The sandbox aspect of the game doesn’t just include how you can improve your martial skills, but it lets you find your own progression among many different activities, some of which may even appear mundane. You can be a trader, moving goods from one city to the other, you can fish, you can build a crafting and gathering empire by hiring NPC workers, you can capture and breed horses… There are so many things to do that even hardcore sandbox fans may feel a little confused at the beginning, and I’ll consider that a good thing, at least on a personal level.

I talked about moving goods from one city to the other, and you’ll probably think that it’s easy. After all, you can just fast travel, right? Wrong. There’s no fast travel in Black Desert Online. You’ll need to cover distances in the old fashioned ways. You can walk, you can ride your beloved horses, or you can build a boat and use it to sail around seas and rivers.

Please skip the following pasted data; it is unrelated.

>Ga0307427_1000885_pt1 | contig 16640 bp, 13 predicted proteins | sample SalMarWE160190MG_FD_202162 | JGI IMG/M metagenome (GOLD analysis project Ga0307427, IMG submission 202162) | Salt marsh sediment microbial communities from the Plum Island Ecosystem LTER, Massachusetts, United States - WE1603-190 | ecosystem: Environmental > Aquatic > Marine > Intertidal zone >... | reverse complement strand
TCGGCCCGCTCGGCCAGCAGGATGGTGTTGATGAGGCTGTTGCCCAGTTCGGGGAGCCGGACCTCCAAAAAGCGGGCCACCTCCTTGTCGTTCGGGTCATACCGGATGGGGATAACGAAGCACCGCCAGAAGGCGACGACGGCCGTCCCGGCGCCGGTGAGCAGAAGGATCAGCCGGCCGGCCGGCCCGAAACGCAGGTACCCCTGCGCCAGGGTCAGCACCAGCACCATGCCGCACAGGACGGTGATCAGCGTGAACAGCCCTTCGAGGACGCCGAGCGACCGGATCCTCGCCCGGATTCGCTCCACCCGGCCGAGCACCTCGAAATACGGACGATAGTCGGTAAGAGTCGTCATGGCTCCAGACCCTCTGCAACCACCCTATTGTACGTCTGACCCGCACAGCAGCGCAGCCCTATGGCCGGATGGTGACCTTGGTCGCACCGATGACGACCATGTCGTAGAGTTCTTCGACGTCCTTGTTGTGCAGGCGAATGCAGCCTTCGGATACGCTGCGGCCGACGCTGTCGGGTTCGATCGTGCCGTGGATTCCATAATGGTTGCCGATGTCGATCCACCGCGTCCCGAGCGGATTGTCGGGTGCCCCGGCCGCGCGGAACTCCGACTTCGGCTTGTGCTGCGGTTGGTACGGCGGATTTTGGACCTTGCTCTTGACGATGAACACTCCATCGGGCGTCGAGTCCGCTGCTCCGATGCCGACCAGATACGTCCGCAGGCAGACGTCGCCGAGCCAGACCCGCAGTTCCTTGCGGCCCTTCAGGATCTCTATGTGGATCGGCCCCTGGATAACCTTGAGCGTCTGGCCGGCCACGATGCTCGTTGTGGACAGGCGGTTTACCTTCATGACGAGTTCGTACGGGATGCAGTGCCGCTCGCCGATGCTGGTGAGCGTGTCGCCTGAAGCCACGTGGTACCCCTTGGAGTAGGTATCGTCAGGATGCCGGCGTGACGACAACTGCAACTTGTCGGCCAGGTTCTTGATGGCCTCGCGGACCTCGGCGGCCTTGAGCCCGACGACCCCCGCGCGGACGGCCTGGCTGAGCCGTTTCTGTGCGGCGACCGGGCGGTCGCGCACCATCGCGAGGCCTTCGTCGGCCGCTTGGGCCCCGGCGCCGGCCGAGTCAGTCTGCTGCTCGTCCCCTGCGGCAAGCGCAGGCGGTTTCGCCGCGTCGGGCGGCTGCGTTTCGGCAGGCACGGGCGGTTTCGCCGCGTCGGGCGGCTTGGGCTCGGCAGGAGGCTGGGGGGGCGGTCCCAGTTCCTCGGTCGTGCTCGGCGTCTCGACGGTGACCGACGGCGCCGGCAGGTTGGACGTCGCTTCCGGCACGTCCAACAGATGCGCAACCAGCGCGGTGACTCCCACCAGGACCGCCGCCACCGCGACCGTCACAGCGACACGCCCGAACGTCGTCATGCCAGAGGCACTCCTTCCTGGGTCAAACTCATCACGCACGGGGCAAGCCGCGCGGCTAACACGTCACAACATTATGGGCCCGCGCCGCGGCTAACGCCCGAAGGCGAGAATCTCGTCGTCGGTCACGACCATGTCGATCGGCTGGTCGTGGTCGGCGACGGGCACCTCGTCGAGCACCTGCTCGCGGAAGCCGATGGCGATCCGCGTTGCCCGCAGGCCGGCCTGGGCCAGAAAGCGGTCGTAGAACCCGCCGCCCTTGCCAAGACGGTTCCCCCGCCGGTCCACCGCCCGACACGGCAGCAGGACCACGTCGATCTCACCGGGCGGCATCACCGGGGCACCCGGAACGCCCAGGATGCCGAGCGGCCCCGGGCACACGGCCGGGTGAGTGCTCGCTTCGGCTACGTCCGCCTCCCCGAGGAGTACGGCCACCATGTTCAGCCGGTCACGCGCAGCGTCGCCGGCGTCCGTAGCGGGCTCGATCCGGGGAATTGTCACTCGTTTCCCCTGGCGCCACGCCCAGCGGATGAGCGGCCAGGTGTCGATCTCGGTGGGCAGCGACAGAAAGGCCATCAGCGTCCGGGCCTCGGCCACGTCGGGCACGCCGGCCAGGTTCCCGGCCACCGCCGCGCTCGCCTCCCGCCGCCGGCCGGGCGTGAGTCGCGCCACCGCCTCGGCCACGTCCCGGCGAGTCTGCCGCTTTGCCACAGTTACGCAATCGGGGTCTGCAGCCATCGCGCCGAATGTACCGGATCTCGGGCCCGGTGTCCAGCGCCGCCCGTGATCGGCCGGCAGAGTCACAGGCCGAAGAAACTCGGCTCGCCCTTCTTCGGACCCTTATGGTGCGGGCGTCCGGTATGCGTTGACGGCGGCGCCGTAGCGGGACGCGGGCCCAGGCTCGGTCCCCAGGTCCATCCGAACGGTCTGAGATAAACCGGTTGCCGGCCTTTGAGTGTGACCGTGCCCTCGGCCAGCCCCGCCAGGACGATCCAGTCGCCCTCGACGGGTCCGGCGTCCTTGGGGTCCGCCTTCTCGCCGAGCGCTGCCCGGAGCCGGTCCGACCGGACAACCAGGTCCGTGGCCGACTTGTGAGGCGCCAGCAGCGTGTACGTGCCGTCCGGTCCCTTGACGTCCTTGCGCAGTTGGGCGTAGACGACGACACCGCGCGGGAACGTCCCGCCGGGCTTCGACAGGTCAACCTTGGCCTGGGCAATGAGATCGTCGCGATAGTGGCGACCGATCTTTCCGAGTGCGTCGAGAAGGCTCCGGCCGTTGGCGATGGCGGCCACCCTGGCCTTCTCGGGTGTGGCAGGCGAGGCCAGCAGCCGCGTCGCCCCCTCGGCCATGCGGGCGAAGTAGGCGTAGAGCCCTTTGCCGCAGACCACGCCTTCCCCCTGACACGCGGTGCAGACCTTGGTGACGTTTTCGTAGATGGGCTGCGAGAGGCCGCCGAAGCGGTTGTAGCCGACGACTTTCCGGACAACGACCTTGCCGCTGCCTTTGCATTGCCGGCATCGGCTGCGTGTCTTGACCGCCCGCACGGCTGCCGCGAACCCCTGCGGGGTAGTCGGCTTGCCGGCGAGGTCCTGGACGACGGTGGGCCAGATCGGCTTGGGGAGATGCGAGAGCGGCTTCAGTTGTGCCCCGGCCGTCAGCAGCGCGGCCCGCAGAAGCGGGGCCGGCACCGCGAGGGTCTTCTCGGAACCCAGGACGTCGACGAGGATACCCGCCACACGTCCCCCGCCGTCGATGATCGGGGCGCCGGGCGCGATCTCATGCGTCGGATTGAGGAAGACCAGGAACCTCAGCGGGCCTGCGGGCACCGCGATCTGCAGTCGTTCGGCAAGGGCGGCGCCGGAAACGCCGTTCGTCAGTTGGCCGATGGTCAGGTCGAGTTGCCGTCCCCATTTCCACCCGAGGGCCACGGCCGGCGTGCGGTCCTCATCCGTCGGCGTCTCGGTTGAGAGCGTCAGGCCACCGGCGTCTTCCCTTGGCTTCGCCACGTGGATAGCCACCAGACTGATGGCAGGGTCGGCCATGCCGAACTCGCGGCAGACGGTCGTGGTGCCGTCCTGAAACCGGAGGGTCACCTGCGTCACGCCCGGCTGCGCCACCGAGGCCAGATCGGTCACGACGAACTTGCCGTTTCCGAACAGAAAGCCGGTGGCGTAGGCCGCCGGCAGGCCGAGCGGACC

This is, in my opinion, what makes Black Desert Online truly special.: its vast open world has meaning. The miles you travel are “real,” and you can’t just skip them with a click. Some might consider it tedious, but the world is so beautiful and so full of things to discover, that traveling is a pleasure.


This ties up with the lack of hand-holding I talked about above. Since the game doesn’t lead you around by the nose, there are many places that you won’t come across unless you travel and explore, and each discovery is precious.

The lack of fast travel also makes horse breeding relevant. By capturing and breeding horses, you’ll gradually acquire faster ones, shortening your travel times. They’ll even learn skills, becoming true adventuring companions. If you’re a trader, you can even attach your precious mounts to a carriage, allowing you to transport your goods faster. Time is money, after all.